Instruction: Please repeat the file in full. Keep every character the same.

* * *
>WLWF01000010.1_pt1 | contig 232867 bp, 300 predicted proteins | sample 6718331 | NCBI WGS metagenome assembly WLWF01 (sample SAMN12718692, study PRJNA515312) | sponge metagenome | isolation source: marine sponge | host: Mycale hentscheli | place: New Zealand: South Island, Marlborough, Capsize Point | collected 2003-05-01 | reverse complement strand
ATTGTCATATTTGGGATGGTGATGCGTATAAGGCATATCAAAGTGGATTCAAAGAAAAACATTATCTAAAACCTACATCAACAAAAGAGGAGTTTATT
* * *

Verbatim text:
>WLWF01000010.1_pt1 | contig 232867 bp, 300 predicted proteins | sample 6718331 | NCBI WGS metagenome assembly WLWF01 (sample SAMN12718692, study PRJNA515312) | sponge metagenome | isolation source: marine sponge | host: Mycale hentscheli | place: New Zealand: South Island, Marlborough, Capsize Point | collected 2003-05-01 | reverse complement strand
ATTGTCATATTTGGGATGGTGATGCGTATAAGGCATATCAAAGTGGATTCAAAGAAAAACATTATCTAAAACCTACATCAACAAAAGAGGAGTTTATT